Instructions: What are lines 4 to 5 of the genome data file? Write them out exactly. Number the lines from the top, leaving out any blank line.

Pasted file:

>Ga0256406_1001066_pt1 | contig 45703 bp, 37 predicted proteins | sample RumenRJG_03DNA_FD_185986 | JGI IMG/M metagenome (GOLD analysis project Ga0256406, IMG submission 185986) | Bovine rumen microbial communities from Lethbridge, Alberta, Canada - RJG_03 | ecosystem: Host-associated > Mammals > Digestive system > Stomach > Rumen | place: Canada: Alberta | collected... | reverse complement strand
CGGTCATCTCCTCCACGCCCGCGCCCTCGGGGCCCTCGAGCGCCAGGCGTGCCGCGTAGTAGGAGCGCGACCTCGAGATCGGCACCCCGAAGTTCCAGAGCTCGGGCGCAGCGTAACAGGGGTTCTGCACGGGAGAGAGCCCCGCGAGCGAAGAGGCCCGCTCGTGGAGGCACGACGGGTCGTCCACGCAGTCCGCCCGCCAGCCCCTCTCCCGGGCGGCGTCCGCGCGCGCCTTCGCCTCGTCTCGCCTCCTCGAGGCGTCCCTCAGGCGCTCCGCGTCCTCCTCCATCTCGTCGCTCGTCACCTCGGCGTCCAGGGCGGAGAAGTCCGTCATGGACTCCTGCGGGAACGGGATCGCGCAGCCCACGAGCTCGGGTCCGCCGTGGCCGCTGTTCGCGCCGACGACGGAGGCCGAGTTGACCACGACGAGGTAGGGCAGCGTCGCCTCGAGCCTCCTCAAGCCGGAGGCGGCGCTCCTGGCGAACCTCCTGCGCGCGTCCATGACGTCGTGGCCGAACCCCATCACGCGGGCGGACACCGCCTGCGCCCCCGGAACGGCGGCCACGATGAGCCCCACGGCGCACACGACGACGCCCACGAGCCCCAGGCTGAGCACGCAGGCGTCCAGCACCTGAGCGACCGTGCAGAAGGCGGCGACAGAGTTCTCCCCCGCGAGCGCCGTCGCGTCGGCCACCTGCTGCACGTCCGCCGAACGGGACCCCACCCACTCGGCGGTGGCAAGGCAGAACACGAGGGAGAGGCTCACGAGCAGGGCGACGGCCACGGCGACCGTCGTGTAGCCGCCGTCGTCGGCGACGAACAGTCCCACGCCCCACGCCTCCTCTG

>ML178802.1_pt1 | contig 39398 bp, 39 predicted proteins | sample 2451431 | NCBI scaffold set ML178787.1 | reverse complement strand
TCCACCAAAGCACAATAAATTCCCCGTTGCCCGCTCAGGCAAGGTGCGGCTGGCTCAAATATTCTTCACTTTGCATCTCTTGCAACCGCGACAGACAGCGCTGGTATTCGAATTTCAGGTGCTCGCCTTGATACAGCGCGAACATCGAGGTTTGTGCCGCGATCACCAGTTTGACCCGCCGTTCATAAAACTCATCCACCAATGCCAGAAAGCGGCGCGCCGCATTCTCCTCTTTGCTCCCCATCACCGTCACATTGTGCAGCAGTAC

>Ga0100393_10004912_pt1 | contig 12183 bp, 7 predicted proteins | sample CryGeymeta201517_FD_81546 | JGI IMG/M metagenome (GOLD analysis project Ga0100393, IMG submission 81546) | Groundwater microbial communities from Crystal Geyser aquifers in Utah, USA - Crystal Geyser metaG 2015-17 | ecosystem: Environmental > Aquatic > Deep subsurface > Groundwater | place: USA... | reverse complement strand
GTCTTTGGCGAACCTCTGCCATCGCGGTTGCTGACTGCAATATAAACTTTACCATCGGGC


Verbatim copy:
TCCACCAAAGCACAATAAATTCCCCGTTGCCCGCTCAGGCAAGGTGCGGCTGGCTCAAATATTCTTCACTTTGCATCTCTTGCAACCGCGACAGACAGCGCTGGTATTCGAATTTCAGGTGCTCGCCTTGATACAGCGCGAACATCGAGGTTTGTGCCGCGATCACCAGTTTGACCCGCCGTTCATAAAACTCATCCACCAATGCCAGAAAGCGGCGCGCCGCATTCTCCTCTTTGCTCCCCATCACCGTCACATTGTGCAGCAGTAC

>Ga0100393_10004912_pt1 | contig 12183 bp, 7 predicted proteins | sample CryGeymeta201517_FD_81546 | JGI IMG/M metagenome (GOLD analysis project Ga0100393, IMG submission 81546) | Groundwater microbial communities from Crystal Geyser aquifers in Utah, USA - Crystal Geyser metaG 2015-17 | ecosystem: Environmental > Aquatic > Deep subsurface > Groundwater | place: USA... | reverse complement strand